- REBEL 9.0 at Aegon 1997 -

The Opening Ceremony

On wednesday April 16, 1997 the 12th AEGON tournament was opened by Mr. Kees J. Storm, chairman of the Executive Board of AEGON N.V. In his opening speech he said:

As you may know, we have one hundred participants competing for the highest honor this year. Fifty of them human and an equal number of computers. That makes the AEGON Computer Chess Tournament the biggest event of its kind in the whole world. I can assure you that we are genuinely proud of that, because that makes AEGON a market leader in yet one more field...

I have a feeling that you must all be very anxious by now to demonstrate to what accomplishments you can come. I wish you all good games, a lot of fun and much inspiration. I agree with you that it is about time to let the games begin... But not before giving a warm applause to the grandmasters Jan Timman and Vishy Anand, who will open this tournament in a fight with six of the world’s strongest computer chess programs.

The two games of REBEL

Time control for the clock simultan, 1½ hours for the whole game plus 30 seconds for each move (Fischer method).

[Event "AEGON Chess Tournament, clock simultan"]

[Site "The Hague NED, opening ceremony"]

[Date "1997.04.16"]

[White "Anand, V"]

[Black "Rebel 9.0"]

[Result "1-0"]

[WhiteTitle "GM"]

[WhiteElo "2725"]

[WhiteCountry "IND"]

1. e4 e5 2. Nf3 Nf6 3. d4 Nxe4 4. Bd3 d5 5. dxe5 Nc6 6. O-O Be7 7. Re1 O-O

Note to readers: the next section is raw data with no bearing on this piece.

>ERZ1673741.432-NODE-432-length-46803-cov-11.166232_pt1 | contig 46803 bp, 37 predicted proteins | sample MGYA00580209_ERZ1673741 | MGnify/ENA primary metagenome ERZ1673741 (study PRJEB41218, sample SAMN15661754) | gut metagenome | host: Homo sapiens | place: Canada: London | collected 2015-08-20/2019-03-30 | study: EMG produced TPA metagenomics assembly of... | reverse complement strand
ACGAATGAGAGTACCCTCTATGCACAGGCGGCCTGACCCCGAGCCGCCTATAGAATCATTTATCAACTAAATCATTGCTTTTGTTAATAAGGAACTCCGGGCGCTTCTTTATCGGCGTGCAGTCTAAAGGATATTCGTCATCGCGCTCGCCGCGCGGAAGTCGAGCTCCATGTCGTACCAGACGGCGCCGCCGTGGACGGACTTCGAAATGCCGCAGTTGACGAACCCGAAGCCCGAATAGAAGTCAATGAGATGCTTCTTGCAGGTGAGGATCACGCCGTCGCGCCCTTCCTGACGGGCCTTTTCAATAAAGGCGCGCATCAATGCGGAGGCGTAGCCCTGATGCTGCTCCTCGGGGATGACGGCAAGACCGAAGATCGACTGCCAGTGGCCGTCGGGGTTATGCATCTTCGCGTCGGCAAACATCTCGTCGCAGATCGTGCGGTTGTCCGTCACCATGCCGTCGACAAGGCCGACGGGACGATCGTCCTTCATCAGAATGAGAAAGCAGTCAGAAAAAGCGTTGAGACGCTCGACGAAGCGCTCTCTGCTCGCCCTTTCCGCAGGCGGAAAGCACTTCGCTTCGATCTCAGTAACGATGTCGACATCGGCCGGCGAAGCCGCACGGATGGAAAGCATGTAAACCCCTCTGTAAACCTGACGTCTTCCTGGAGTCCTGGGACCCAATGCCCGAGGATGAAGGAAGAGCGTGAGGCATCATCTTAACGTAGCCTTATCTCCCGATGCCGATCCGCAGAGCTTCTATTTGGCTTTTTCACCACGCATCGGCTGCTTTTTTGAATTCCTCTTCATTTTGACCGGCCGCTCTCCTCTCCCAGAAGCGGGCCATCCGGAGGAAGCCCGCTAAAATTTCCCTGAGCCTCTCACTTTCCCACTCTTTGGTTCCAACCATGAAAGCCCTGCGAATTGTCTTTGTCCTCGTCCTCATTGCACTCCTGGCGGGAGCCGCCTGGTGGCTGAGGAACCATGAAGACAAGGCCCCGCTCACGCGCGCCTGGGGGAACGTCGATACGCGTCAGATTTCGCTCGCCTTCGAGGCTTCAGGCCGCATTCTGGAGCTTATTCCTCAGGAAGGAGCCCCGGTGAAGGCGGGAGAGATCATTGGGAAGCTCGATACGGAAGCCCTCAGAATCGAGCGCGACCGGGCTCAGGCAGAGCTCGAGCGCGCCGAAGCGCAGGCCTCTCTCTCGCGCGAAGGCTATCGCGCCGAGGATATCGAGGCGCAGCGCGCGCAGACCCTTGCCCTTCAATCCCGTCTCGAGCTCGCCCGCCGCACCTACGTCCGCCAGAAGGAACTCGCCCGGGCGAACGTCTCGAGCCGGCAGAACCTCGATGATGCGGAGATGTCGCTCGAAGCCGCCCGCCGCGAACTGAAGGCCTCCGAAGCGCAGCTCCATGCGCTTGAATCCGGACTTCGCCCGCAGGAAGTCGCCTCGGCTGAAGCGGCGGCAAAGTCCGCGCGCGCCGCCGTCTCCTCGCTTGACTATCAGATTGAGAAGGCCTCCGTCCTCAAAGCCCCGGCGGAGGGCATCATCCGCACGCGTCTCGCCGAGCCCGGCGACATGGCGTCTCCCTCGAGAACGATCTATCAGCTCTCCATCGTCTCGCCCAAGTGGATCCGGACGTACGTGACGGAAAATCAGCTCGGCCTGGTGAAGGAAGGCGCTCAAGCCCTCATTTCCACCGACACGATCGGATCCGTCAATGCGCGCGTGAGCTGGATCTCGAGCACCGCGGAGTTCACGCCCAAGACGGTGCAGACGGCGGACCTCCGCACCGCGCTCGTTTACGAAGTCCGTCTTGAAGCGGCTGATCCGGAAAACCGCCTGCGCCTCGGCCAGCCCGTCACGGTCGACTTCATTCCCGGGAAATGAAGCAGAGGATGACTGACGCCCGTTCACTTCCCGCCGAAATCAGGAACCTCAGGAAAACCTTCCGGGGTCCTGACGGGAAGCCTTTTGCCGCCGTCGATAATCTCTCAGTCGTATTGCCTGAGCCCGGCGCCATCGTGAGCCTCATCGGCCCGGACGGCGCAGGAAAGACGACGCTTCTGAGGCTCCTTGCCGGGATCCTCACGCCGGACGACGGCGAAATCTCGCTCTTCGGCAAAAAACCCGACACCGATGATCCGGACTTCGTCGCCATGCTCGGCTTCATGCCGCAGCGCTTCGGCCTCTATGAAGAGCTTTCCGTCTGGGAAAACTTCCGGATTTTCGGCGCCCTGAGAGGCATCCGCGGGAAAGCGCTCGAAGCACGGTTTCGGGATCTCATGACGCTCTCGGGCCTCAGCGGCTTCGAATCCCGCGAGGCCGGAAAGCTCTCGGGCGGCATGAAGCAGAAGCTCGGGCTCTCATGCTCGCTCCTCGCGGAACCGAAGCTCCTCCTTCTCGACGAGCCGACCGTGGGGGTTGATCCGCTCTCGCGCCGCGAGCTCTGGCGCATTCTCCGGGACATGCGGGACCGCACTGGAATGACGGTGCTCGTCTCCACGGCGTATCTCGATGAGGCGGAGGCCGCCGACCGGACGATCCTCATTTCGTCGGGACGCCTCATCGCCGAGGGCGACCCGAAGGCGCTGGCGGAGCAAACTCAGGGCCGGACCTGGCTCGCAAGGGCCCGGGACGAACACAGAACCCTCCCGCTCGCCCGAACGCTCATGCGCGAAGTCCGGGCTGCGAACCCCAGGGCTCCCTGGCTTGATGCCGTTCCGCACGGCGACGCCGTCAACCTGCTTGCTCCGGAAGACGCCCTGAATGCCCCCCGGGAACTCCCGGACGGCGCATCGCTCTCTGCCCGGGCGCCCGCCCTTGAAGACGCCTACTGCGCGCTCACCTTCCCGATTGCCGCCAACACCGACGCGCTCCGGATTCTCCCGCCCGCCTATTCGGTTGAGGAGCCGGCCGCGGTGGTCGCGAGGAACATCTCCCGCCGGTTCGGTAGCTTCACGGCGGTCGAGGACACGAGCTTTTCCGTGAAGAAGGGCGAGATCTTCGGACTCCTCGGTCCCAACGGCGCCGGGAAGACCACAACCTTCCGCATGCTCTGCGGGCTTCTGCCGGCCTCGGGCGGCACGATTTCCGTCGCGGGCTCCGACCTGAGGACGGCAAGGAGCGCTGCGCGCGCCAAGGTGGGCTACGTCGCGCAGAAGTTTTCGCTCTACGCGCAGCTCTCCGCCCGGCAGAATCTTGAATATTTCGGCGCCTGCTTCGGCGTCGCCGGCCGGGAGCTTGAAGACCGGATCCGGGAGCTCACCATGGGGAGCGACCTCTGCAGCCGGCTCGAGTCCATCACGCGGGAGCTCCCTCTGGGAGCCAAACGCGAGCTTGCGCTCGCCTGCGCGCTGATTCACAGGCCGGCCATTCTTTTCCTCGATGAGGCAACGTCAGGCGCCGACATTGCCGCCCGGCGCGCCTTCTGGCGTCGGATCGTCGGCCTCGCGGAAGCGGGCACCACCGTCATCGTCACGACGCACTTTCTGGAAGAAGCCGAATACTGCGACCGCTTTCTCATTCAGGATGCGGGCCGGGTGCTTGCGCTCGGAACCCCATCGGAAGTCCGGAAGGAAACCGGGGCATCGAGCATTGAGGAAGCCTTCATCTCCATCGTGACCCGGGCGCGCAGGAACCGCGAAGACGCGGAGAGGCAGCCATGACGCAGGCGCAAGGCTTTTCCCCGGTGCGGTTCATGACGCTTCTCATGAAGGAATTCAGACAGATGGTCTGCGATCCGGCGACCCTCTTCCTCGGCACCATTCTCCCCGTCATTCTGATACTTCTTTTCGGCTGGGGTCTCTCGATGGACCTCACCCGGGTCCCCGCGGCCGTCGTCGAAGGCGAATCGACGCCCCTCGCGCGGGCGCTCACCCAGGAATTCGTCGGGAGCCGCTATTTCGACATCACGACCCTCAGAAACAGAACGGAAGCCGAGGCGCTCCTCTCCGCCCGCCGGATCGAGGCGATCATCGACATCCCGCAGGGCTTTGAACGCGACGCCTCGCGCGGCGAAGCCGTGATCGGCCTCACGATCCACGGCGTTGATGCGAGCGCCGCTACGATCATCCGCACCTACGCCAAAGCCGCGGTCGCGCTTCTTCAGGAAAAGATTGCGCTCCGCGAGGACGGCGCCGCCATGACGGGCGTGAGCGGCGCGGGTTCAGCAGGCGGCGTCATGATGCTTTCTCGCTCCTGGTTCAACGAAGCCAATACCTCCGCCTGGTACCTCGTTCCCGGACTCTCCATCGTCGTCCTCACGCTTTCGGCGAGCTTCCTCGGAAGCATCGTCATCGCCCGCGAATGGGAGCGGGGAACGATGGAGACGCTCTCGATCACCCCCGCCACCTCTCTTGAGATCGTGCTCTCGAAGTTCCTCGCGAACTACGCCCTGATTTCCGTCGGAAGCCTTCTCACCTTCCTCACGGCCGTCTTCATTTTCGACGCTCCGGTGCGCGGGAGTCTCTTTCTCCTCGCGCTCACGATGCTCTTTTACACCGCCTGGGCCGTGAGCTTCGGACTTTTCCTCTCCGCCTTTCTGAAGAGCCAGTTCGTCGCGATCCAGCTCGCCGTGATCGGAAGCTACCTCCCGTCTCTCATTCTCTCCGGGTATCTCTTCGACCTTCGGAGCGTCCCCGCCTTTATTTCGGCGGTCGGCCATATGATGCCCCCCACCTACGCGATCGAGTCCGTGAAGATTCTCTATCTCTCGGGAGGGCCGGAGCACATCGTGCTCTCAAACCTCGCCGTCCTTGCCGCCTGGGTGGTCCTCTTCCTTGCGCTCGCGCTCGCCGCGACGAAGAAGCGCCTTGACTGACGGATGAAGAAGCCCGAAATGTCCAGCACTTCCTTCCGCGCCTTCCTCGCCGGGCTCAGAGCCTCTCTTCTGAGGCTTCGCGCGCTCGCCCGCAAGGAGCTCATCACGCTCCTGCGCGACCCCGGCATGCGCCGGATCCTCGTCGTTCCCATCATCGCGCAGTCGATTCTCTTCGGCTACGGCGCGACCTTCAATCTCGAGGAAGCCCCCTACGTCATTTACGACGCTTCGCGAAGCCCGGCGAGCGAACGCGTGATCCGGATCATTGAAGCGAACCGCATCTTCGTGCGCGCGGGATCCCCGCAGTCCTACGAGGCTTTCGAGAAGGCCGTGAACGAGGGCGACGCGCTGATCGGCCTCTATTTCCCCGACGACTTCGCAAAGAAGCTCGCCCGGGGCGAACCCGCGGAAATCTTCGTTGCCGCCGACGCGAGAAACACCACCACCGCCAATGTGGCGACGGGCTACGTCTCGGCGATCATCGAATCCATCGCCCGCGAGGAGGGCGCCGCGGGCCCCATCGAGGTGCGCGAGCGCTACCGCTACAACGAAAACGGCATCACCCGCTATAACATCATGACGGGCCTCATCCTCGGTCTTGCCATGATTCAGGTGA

8. Nc3 Nxc3 9. bxc3 Na5 10. Nd4 c5 11. Nf5 Bxf5 12. Bxf5 Kh8 13. Qd3 Bh4 14.

Bf4 Nc6 15. Rad1 f6 16. e6 Ne7 17. Qh3 g6 18. Be4 Bg5 19. Bxg5 fxg5 20. Bxd5

Nxd5 21. e7 Nxe7 22. Rxd8 Raxd8 23. Qe3 Nc6 24. Qxg5 Rf5 25. Qc1 Rfd5 26. h3

Kg8 27. Kh2 Kg7 28. Qa3 Rf5 29. Re2 h6 30. Qb3 Rf7 31. Qc4 b6 32. Re6 Ne7

33. Qe4 Rd7 34. f3 Kh7 35. a4 Nf5 36. Qe2 Ng7 37. Re5 Nf5 38. Re8 Ng7 39.

Ra8 Rfe7 40. Qc4 Ne6 41. h4 h5 42. Rc8 Rd6 43. Qe4 Rdd7 44. Qc6 Nd8 45. Qf6

Rf7 46. Qe5 Rfe7 47. Qb8 1-0

REBEL resigns, the position is hopeless.

A simple victory by world's second best

chess player Viswanathan Anand.

[Event "AEGON Chess Tournament, clock simultan"]

[Site "The Hague NED, opening ceremony"]

[Date "1997.04.16"]

[Round "1"]

[White "Rebel 9.0"]

[Black "Timman,J"]

[Result "1-0"]

[BlackTitle "GM"]

[BlackElo "2590"]

[BlackCountry "NED"]

1. e4 e5 2. Nf3 Nc6 3. Bb5 a6 4. Ba4 Nf6 5. O-O Bc5 6. c3 b5 7. Bb3 d6 8. d4

Bb6 9. dxe5 Nxe5 10. Nxe5 dxe5 11. Qxd8+ Kxd8 12. Bxf7 Ke7 13. Bb3 Bb7 14.

Bg5 Rhf8 15. Nd2 h6 16. Bh4 g5 17. Bg3 Rad8 18. Rad1 Rd7 19. Bxe5 Ng4 20.

Bg3 Ne3 21. fxe3 Bxe3+ 22. Bf2 1-0

GM Jan Timman resigns.

A very simple victory by REBEL.

We assume Jan Timman had a bad day

since we don't expect this to happen a

second time, winning in just 22 moves

from such a strong grandmaster!

The REAL tournament

This year the human field was stronger as ever. 12 grandmasters (GM) and 11 international masters (IM) were invited competing the computers on a 1½ hour game plus 30 seconds for every move (Fischer method) to ensure that humans couldn't lose on the clock.